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In 1960, Annie Burns-Hicks became Hammond's 1st black school teacher

Hammond considers renaming Maywood Elementary after city's 1st black teacher

Contributed By:The 411 News

Annie Burns-Hicks energized the fight for civil rights in her hometown

Hammond's first school board meeting of the New Year has on its agenda a proposal for the renaming of Maywood Elementary School that carries a Hammond and U.S. history lesson.

At its December 7th meeting, representatives from the Hammond Ministerial Alliance and Hammond NAACP asked the board to pay tribute to Annie Burns-Hicks, the city's first black school teacher, by renaming Maywood in her honor.

The board's action on the proposal at its January 4th meeting will include results of a survey asking for the community's feedback on the school's renaming.

Maxine Simmons, a long-time friend of the Burns family is confident Maywood will be renamed Annie Burns-Hicks Elementary School.

"She was the first one who walked through these doors to make an opportunity for the rest of you who are teachers in this system," Simmons said at that December meeting, "a colored woman who wanted to teach in the Hammond schools."

It would take a 1959 federal court case to get Annie Burns through those doors. The complaint was dropped after then Hammond school superintendent Lee Caldwell backed down on his stance that Hammond wasn’t ready for a colored teacher.

Annie Burns came to Hammond with her parents Albert and Mary Burns in 1944. She attended Maywood through junior high school and graduated from Hammond High. She graduated from Ball State Teachers College and did her student teaching at Maywood.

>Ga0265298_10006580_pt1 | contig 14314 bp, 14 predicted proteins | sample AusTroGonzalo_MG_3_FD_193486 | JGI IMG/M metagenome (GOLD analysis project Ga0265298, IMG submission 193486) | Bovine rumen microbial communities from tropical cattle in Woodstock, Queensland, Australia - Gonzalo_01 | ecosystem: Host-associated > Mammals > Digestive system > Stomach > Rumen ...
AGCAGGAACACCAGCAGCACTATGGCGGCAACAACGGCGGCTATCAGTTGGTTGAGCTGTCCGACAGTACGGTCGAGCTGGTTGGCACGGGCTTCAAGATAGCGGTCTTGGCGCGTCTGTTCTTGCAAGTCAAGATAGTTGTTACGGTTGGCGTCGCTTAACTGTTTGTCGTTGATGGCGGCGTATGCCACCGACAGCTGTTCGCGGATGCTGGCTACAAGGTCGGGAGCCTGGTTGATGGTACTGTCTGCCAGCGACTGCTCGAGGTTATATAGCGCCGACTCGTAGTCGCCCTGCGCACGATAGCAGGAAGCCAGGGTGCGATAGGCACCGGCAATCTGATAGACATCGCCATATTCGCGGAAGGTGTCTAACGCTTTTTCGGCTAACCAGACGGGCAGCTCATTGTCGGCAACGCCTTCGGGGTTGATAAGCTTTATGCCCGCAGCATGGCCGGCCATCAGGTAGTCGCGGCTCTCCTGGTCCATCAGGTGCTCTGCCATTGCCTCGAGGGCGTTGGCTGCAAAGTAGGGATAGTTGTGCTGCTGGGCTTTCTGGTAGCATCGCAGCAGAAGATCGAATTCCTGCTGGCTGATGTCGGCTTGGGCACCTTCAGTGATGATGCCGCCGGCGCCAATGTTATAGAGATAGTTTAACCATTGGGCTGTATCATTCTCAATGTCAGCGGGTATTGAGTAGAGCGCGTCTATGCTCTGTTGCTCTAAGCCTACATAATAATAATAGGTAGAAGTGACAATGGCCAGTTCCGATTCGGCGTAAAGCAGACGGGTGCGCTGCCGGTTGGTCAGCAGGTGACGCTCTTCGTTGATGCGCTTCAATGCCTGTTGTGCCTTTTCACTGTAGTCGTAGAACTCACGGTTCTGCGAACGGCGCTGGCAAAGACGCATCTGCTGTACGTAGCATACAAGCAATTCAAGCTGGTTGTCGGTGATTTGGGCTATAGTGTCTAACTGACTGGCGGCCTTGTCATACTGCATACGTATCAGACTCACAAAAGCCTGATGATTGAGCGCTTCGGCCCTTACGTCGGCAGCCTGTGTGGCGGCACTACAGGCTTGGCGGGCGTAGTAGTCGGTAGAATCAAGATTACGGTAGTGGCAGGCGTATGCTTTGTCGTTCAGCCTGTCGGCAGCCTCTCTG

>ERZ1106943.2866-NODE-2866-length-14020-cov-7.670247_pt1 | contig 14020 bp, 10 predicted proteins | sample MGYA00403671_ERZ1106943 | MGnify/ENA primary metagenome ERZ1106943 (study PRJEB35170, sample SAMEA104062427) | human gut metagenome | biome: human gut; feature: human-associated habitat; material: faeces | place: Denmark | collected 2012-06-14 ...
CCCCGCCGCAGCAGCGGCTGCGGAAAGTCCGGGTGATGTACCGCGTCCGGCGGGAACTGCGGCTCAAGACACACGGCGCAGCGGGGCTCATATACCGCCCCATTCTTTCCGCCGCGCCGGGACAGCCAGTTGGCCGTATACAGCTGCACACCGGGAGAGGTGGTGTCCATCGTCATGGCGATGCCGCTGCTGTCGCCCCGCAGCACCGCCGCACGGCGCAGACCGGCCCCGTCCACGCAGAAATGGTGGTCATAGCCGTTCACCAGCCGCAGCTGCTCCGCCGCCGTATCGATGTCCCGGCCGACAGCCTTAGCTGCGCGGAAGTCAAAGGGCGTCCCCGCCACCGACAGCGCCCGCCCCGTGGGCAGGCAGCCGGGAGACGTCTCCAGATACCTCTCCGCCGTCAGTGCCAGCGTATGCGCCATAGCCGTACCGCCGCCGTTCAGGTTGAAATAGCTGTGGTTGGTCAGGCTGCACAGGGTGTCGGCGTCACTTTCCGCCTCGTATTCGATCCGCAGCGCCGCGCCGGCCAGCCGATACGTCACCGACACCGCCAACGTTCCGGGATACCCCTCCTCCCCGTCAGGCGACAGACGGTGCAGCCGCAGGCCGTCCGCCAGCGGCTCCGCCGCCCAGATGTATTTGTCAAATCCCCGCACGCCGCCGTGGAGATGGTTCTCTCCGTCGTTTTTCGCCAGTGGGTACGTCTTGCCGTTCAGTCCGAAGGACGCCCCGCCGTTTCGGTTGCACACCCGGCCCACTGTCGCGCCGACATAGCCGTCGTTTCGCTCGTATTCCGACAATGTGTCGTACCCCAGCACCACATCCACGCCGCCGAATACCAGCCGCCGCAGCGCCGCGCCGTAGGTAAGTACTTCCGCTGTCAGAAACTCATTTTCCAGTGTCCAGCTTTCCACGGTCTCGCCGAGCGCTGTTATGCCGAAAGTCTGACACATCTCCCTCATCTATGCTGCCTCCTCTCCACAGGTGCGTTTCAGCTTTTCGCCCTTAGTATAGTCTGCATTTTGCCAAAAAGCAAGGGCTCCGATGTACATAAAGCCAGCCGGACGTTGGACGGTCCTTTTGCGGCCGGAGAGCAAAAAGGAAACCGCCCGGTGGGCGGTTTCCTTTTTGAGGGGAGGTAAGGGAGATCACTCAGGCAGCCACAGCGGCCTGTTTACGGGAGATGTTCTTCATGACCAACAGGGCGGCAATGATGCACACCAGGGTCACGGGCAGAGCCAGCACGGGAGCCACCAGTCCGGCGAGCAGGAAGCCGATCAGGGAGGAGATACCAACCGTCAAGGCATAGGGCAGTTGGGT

When she came back to Hammond and applied to be a teacher in the school district, Supt. Caldwell didn’t acknowledge her application.

Burns-Hicks daughter, Atty. Miltina Hicks Gavia said to the board, "It was 5 years after Brown v Board of Education. She came home and told grandfather that the school district wouldn't accept her because she was colored. He told her 'these walls have to come down and you're the one that is going to have to do it.'"

Grandfather was Rev. Albert Burns, pastor at Hammond’s Mt. Zion Missionary Baptist Church.

Burns’ attorney was Richard Hatcher, later to become Gary’s first black mayor. In 1960, Burns began her 40-year teaching career at Maywood.

Burns-Hicks inspired Roland Parrish to produce the documentary "The Annie Burns Hicks Story: This Wall Must Come Down." Parrish, a Hammond native, grew up with the Burns and their 13 children. Annie was the oldest.

Parrish says in the video trailer, the documentary is about the father. "When I found out Ms. Annie was still living and her mom also, I said we need to document this. After Burns sued the school district, the community like the rest of the U.S. became more engaged in civil rights.”

The film was scheduled for showing in early 2020, then COVID happened and was postponed.

Simmons said the film now has an April 28, 2022 date at Hammond Morton.

"I wanted to become an attorney because an attorney helped my mom to achieve her goals," said Atty. Gavia. "She inspired me and many others. She was a good teacher, but tough and she loved all her students."

A 2007 NWI Times article reported on her visit to a newly built Maywood Elementary during Black History Month, recounting Burns-Hicks conversation with 5th graders.

"Know that education is important and know that you can change things," said the 41-year teaching veteran as she strolled back and forth among the students. "We need you to help this world be a better place."

Burns-Hicks now lives in a retirement community in Ft. Harrison, a suburb of Indianapolis, near her daughter.

Story Posted:01/01/2022

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